A peculiar feature of Victory Over America is the Flintstones Village -- a warren of concrete formed over wire mesh in a vague semblance of the decor from the famed Hannah-Barbera cartoon series. Apparently, Saddam's daughter was fond of the show, so he built her a mini-mansion themed after the show. Today, all the windows are broken, and the walls -- covered with the remnants of colorful paint and ornate curtain loops -- are covered with graffiti left by soldiers who have passed through, although it's not the type of content that conjures a children's show.

One of the guest houses is where Saddam reportedly kept his harem. Another is rumored to be the place where his ministers went after cruising around local high schools to kidnap young girls. That tale is, of course, another of those soldier stories that although it is of dubious credibility, must be shared simply because it has worked its way into camp folklore. The point is, like all of the other of Saddam's palace buildings, government buildings, and monuments, they are nothing more than steel frames covered with thin concrete facades made to look like marble. Looking at them now, the piles of unevenly-spaced yellow bricks that compose most other buildings in Baghdad are especially noticeable, visible in the many places where the concrete has fallen away.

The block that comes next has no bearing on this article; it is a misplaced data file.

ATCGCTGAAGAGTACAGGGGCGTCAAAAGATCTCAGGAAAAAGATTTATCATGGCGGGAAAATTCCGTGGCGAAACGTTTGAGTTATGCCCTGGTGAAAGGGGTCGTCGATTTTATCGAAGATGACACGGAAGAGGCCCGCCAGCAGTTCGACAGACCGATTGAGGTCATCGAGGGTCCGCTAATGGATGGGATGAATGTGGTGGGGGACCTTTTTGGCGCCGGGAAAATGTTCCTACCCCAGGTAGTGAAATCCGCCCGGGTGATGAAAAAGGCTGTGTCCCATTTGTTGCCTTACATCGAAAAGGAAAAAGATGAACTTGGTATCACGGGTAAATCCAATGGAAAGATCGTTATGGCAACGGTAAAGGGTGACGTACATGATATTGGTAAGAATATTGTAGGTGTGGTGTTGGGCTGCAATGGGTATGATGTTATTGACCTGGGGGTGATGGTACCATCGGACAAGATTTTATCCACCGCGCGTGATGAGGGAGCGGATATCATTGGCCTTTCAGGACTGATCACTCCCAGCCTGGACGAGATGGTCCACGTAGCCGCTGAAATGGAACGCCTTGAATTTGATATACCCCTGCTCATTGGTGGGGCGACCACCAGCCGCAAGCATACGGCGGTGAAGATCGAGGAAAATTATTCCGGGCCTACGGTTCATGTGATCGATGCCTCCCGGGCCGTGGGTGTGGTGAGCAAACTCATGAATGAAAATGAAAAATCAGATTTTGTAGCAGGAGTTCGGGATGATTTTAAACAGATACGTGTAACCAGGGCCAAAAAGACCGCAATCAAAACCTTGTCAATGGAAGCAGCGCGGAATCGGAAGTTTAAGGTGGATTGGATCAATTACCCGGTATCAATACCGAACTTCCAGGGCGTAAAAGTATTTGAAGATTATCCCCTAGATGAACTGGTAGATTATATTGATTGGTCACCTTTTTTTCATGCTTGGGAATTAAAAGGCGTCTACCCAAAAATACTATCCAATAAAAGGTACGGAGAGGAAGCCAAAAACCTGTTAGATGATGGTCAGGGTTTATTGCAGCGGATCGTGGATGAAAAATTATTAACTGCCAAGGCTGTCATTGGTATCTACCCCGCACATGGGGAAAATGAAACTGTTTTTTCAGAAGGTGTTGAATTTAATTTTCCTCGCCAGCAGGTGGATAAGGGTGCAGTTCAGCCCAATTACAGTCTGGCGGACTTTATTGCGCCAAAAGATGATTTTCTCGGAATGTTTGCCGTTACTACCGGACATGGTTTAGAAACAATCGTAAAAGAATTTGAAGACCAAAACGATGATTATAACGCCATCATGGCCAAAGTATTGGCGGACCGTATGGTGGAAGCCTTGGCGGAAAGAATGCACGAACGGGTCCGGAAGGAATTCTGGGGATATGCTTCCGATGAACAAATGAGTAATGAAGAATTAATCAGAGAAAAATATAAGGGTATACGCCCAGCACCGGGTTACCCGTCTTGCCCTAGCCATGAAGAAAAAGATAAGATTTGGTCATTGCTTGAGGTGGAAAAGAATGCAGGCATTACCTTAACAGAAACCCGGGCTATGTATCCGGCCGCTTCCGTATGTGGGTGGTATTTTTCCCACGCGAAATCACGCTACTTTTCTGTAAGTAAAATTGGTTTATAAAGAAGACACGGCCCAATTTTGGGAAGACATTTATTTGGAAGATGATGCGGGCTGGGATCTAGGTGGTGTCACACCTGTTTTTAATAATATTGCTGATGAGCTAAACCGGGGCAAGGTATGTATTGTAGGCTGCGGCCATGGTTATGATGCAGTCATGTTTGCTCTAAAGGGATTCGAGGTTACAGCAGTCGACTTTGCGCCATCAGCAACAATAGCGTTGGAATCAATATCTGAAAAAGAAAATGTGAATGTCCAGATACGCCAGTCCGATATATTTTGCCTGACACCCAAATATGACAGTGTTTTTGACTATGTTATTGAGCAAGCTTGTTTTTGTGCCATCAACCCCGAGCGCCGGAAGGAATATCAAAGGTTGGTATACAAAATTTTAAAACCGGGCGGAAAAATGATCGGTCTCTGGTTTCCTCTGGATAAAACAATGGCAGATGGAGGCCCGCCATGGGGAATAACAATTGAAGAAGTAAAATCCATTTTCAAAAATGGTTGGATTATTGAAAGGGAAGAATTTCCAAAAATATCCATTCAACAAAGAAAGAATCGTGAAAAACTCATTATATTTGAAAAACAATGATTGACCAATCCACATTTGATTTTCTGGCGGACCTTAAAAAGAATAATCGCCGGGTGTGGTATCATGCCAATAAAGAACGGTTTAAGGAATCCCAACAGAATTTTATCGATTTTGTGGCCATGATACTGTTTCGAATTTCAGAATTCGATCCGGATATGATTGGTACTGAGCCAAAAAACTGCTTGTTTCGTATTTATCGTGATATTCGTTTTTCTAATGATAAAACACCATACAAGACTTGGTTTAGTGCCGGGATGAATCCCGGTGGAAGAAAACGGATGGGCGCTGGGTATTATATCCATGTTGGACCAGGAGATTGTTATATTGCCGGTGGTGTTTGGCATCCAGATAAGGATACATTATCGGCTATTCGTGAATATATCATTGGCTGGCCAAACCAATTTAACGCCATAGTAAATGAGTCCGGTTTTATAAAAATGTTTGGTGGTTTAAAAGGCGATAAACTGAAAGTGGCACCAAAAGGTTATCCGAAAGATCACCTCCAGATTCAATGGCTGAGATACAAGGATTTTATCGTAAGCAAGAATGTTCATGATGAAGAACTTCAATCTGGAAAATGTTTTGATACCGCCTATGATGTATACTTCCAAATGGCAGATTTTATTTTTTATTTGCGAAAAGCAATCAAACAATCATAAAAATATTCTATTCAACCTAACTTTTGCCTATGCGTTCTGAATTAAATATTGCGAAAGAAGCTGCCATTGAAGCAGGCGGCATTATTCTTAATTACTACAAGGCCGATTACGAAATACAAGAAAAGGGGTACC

From far away, the most salient feature of the lakefront Victory Over America Palace is the presence of two French cranes, which tower over the ruins of a building that never quite managed to be opulent. Wait a tick, what were French cranes doing building the Victory Over America Palace? Well, French businesses were quite active in Iraq up until 2003, and had been since the oil crisis of the 1970s. Saddam actually made his first state visit to Paris in 1975. So now we know why the French were so vehemently opposed to a coalition invasion on their economic turf. French President Nicholas Sarkozy made the first ever visit of a French leader to Iraq just over a week ago in an effort to rekindle economic ties.